NVQs guided back on course

January 27, 1995

The council charged with introducing national vocational qualifications has introduced heavily revised guidelines as a response to Government calls "to get NVQs right".

John Hillier, chief executive of the National Council for Vocational Qualifications, said that the original guidelines, introduced in 1991, "needed revision".

The new NVQ Criteria and Guidance, which is primarily directed towards NVQ lead bodies and the awarding bodies, deals with some of the criticisms which James Paice, employment minister, said "must not be dismissed". These include concerns that the qualifications should be measuring the right skills, knowledge and understanding; that the assessment methods do not match the task; and that the assessments lacked consistency and rigour.

Mr Paice said: "I shall be watching closely to make sure the guide is proving to be the basis for an NVQ system of the highest quality, taken up by employers and individuals."

The NCVQ, as well as assessing the top 100 NVQs, has to bring all existing qualifications under review by April 1996. The NCVQ will itself be subject to a quinquennial review by the employment and education departments.

John Randall, chairman of the working group which produced the guidelines, said that they aimed to establish flexibility in design, secure knowledge and understanding, and pave the way for higher level NVQs.

Mr Paice said that he wanted to see greater interaction between degrees and NVQs. "I would like universities to see NVQs as part and parcel of their overall programme," he said.

You've reached your article limit.

Register to continue

Registration is free and only takes a moment. Once registered you can read a total of 3 articles each month, plus:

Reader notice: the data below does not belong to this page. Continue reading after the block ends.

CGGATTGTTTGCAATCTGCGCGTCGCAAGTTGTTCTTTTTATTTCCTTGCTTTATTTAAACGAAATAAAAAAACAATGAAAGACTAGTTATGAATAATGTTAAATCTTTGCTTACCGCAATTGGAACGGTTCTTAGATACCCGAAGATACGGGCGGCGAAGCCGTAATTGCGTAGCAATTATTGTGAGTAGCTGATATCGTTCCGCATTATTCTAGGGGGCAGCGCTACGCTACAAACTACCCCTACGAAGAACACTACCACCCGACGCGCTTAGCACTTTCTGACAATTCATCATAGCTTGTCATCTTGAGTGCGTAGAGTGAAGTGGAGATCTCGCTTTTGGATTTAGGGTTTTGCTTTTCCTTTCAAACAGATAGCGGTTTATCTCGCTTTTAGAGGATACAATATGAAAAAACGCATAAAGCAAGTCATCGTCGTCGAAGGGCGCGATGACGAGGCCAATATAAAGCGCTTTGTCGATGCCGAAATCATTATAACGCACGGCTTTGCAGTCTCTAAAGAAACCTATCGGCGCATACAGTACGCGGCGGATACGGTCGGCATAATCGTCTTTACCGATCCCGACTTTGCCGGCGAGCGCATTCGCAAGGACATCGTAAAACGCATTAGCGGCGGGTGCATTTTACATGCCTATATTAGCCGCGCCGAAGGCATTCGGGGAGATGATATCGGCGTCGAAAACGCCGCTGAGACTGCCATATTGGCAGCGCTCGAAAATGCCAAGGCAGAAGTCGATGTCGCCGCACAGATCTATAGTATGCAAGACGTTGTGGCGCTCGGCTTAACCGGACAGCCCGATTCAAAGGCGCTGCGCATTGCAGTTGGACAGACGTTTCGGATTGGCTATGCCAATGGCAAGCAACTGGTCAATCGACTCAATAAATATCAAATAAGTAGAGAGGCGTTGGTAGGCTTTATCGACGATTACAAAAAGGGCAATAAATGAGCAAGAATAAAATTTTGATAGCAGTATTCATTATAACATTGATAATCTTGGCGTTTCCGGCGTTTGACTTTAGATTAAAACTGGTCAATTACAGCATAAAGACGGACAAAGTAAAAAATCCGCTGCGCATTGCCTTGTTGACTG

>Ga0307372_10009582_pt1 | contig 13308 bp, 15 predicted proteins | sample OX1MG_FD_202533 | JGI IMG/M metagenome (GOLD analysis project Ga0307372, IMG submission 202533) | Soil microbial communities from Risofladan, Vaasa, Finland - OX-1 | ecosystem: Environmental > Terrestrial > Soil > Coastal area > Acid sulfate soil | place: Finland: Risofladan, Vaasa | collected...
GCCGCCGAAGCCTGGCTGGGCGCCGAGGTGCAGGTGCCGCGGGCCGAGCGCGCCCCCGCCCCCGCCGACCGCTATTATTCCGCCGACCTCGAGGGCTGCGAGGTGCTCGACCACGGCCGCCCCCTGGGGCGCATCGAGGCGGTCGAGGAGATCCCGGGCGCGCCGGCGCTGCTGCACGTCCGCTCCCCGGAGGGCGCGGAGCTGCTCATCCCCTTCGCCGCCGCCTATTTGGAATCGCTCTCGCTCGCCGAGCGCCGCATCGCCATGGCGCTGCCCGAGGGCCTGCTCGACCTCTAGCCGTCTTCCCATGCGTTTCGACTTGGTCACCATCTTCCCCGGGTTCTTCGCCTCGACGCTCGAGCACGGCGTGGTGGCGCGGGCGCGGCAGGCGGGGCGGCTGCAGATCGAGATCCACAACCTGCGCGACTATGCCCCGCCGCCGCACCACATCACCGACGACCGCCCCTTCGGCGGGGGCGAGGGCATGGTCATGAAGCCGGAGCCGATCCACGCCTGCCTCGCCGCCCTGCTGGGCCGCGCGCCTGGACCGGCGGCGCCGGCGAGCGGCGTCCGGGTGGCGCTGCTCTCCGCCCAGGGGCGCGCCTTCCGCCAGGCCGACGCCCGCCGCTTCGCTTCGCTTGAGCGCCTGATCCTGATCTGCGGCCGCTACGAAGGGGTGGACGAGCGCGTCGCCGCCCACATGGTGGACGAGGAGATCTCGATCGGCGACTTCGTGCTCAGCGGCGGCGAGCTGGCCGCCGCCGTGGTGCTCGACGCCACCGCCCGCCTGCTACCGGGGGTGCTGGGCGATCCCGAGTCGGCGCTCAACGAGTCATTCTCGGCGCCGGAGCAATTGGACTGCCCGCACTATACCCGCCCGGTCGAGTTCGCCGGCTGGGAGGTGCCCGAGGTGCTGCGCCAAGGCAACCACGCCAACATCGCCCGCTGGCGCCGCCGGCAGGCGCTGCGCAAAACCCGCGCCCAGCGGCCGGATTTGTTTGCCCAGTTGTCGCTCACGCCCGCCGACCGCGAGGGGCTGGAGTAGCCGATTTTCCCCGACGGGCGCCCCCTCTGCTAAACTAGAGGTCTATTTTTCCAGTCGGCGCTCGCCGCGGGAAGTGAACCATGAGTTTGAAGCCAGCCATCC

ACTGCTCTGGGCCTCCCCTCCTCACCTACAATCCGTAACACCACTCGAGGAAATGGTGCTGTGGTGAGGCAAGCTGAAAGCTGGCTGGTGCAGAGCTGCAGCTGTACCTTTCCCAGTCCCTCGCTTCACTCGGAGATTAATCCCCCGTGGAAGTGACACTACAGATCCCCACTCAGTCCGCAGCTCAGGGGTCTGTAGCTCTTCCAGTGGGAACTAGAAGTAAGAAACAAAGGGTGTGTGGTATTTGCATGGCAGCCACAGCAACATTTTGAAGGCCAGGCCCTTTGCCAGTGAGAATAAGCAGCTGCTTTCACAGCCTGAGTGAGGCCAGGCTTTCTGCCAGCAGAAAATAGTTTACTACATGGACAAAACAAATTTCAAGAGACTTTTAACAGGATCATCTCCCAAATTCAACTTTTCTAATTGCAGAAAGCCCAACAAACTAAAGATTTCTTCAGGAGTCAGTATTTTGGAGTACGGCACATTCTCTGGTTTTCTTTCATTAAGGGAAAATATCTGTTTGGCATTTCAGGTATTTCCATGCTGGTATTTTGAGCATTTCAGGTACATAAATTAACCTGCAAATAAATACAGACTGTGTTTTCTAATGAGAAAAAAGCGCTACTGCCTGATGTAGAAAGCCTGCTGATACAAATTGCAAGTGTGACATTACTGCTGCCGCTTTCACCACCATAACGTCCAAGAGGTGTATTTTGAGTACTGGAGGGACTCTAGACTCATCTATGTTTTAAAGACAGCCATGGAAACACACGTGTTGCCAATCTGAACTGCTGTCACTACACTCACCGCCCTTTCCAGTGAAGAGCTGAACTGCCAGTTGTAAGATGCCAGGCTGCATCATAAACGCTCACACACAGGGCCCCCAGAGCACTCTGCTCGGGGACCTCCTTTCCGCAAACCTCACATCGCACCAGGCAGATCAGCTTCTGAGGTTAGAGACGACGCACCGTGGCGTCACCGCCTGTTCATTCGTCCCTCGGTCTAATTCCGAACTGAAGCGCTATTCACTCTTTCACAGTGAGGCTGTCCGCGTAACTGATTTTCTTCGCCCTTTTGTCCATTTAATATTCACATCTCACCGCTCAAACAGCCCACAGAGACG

• Sign up for the editor's highlights
  • Receive World University Rankings news first
  • Get job alerts, shortlist jobs and save job searches
  • Participate in reader discussions and post comments

Have your say

Log in or register to post comments

Most Commented

James Fryer illustration (27 July 2017)

It is not Luddism to be cautious about destroying an academic publishing industry that has served us well, says Marilyn Deegan

Hand squeezing stress ball
Working 55 hours per week, the loss of research periods, slashed pensions, increased bureaucracy, tiny budgets and declining standards have finally forced Michael Edwards out
Jeffrey Beall, associate professor and librarian at the University of Colorado Denver

Creator of controversial predatory journals blacklist says some peers are failing to warn of dangers of disreputable publishers

Kayaker and jet skiiers

Nazima Kadir’s social circle reveals a range of alternative careers for would-be scholars, and often with better rewards than academia

hole in ground

‘Drastic action’ required to fix multibillion-pound shortfall in Universities Superannuation Scheme, expert warns